Boy meets giant robot from another world.
Rated PG for fantasy action and mild language. The military assault at the end gets pretty intense, including the threat of an atomic missile. “Hell” and “butt” are as adult as the language gets. Laxative humor. Amazon Instant Video crops the film from 2.35:1 CinemaScope down to 16:9.
Set in the age of "Duck and Cover"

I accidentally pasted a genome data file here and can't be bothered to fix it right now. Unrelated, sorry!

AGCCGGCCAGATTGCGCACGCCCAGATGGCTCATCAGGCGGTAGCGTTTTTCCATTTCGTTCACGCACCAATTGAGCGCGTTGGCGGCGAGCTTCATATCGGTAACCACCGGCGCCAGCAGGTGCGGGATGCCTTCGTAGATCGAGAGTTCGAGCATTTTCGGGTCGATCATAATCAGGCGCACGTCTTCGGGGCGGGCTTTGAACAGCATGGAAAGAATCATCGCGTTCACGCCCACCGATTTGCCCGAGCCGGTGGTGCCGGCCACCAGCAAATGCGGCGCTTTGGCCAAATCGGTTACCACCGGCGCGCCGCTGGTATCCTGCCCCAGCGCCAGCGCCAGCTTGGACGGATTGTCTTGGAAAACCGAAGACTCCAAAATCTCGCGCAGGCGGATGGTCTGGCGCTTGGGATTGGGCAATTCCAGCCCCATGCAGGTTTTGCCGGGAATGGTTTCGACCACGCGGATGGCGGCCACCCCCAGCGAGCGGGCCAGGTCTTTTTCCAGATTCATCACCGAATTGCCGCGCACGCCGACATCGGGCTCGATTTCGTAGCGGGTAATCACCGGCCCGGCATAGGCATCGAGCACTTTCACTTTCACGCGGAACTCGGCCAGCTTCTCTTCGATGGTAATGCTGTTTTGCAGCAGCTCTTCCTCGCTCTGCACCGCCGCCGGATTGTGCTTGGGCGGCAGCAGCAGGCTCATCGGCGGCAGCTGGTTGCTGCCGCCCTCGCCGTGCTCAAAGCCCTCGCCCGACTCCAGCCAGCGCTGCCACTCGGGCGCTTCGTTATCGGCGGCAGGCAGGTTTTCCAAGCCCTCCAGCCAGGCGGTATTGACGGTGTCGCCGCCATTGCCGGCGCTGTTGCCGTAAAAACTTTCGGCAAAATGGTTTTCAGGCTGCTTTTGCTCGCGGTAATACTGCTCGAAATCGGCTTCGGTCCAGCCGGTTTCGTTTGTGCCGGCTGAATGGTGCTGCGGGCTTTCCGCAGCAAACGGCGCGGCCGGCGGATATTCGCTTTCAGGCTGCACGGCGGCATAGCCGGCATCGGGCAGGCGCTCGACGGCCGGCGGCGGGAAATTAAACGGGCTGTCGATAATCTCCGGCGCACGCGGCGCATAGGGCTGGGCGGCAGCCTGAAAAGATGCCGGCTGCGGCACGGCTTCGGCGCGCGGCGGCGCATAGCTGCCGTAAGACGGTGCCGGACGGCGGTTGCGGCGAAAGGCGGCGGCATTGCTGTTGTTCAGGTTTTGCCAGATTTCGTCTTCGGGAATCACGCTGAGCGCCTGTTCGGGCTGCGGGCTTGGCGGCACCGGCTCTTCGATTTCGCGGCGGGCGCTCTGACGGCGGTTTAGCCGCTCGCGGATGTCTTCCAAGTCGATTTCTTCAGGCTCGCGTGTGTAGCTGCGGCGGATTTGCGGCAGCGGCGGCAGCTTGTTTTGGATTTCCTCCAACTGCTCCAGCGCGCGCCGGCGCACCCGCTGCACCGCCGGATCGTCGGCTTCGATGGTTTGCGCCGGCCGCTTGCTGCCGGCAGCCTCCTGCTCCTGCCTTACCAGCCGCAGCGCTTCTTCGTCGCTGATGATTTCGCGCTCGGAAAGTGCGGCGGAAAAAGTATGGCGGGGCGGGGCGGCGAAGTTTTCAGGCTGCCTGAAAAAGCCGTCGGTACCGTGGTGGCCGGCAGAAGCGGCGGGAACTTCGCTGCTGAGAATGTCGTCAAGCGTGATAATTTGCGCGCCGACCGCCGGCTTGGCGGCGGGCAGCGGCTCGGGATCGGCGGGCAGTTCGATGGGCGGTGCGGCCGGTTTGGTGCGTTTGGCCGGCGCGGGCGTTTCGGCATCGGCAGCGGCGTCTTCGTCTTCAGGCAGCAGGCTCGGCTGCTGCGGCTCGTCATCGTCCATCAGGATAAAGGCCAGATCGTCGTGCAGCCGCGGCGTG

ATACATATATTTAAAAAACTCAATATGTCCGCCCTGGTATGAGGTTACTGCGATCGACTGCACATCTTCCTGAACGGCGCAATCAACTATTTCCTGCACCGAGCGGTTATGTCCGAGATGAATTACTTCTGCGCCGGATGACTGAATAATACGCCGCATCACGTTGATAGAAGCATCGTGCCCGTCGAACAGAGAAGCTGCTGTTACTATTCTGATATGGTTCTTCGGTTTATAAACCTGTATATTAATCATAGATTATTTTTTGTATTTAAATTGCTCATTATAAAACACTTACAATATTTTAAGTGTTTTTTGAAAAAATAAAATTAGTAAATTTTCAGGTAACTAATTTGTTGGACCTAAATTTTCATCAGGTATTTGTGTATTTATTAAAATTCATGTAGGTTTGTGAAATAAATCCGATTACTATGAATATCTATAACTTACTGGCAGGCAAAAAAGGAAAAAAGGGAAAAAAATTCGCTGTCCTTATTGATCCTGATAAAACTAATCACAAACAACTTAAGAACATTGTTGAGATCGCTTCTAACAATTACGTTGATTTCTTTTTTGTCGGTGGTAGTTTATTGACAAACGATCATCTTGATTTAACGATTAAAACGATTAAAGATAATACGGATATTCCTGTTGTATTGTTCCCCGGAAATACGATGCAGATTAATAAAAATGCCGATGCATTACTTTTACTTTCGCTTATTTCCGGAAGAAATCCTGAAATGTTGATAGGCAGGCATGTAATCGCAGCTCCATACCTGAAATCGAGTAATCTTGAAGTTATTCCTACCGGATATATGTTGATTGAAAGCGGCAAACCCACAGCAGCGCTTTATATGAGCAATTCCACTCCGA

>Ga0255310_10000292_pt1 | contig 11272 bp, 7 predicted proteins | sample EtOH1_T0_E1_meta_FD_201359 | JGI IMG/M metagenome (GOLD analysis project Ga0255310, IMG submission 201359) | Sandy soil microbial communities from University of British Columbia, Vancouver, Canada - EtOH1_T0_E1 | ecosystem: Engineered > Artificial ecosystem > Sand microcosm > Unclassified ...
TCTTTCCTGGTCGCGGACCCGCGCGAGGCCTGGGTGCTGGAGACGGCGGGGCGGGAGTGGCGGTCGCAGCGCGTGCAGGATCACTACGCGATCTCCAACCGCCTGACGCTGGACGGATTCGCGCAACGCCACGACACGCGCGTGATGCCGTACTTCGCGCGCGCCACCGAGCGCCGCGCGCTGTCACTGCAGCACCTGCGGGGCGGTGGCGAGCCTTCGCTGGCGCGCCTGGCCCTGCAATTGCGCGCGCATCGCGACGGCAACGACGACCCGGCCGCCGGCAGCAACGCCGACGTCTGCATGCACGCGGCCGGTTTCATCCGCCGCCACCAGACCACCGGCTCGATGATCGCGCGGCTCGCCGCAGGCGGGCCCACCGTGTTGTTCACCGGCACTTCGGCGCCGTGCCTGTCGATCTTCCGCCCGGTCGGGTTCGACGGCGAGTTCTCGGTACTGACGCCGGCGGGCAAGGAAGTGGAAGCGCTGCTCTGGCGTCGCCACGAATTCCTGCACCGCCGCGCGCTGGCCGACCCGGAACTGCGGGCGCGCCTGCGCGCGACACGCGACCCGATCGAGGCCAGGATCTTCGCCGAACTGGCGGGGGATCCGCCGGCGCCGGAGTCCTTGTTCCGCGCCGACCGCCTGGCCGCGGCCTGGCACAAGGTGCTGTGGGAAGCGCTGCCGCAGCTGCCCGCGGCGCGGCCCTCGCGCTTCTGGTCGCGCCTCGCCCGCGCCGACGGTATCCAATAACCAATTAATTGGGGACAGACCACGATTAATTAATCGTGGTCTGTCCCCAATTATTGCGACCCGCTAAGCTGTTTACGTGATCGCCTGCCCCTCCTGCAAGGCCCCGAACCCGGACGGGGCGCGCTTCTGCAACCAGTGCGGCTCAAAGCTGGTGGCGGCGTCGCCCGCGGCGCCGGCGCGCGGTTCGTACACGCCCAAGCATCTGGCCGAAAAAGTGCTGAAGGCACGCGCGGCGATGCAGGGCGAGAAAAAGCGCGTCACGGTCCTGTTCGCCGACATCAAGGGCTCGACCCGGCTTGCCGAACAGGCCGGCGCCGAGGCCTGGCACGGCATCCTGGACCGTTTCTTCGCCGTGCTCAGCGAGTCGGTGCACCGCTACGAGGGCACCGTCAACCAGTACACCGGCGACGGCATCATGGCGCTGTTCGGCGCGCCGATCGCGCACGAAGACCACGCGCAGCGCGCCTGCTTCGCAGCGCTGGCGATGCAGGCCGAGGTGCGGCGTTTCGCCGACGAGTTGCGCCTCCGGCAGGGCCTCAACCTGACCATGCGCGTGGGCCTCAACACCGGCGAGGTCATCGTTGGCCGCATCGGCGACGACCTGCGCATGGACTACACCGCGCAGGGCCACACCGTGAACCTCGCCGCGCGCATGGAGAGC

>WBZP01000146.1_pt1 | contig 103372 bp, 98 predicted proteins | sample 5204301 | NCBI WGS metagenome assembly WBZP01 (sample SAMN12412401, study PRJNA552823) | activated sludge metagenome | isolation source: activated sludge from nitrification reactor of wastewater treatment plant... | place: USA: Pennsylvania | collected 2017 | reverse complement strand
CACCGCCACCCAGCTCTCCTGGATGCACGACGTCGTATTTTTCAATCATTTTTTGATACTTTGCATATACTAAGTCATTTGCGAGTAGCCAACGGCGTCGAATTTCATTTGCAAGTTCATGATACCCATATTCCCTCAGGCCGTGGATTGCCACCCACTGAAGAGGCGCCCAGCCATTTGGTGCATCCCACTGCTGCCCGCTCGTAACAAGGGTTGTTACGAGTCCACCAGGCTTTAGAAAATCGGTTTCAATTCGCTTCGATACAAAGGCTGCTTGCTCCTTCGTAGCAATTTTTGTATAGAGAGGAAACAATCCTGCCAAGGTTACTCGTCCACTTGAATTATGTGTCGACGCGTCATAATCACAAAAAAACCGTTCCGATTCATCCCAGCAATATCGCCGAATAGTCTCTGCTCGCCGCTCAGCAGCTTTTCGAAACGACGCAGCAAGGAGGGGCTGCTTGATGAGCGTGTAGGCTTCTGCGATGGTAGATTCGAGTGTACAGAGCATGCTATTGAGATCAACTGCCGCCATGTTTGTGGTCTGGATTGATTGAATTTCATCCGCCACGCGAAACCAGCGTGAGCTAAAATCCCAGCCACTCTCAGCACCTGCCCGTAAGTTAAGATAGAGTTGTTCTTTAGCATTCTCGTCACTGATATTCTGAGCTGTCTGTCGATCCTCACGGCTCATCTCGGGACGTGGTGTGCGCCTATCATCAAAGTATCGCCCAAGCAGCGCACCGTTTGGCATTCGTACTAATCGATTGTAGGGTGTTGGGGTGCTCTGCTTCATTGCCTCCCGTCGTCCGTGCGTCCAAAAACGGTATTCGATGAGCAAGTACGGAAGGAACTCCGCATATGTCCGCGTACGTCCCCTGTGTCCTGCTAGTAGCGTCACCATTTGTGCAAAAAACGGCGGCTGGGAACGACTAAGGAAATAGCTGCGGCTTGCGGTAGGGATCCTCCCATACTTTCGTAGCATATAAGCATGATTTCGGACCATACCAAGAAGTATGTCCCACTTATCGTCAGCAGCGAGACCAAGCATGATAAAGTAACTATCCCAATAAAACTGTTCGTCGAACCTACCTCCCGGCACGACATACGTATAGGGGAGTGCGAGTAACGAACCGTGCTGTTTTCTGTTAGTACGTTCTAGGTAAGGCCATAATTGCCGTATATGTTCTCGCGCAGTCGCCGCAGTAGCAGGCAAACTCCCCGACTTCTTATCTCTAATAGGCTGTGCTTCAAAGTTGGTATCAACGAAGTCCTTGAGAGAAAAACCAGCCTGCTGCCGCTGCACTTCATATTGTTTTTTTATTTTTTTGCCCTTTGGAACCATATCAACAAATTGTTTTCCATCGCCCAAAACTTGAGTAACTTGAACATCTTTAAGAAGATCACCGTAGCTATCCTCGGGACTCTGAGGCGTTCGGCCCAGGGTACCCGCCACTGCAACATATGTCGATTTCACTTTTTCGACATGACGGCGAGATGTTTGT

The upside of The Iron Giant being a Warner Bros. Animation release was that the film could include actual references to Superman comic books. The downside was a marketing department that didn’t know how to sell a (mostly) traditionally animated film that included no wisecracking animals or musical numbers. It performed terribly at the box office, but director Brad Bird's subsequent films (The Incredibles, Ratatouille) have led people to rediscover this thrilling and heartfelt story (with a fantastic score by Michael Kamen). While there are surface similarities to E.T. (a stranded alien, a single mom), the film’s themes veer into paranoia, militarization, and the capacity for free will. When nine-year-old Hogarth first meets it, the robot does not recall its programming. But a frustratingly inevitable attack by the army will eventually bring it out. Fun game for parents: don’t look up the cast, and try to guess who voices the giant. —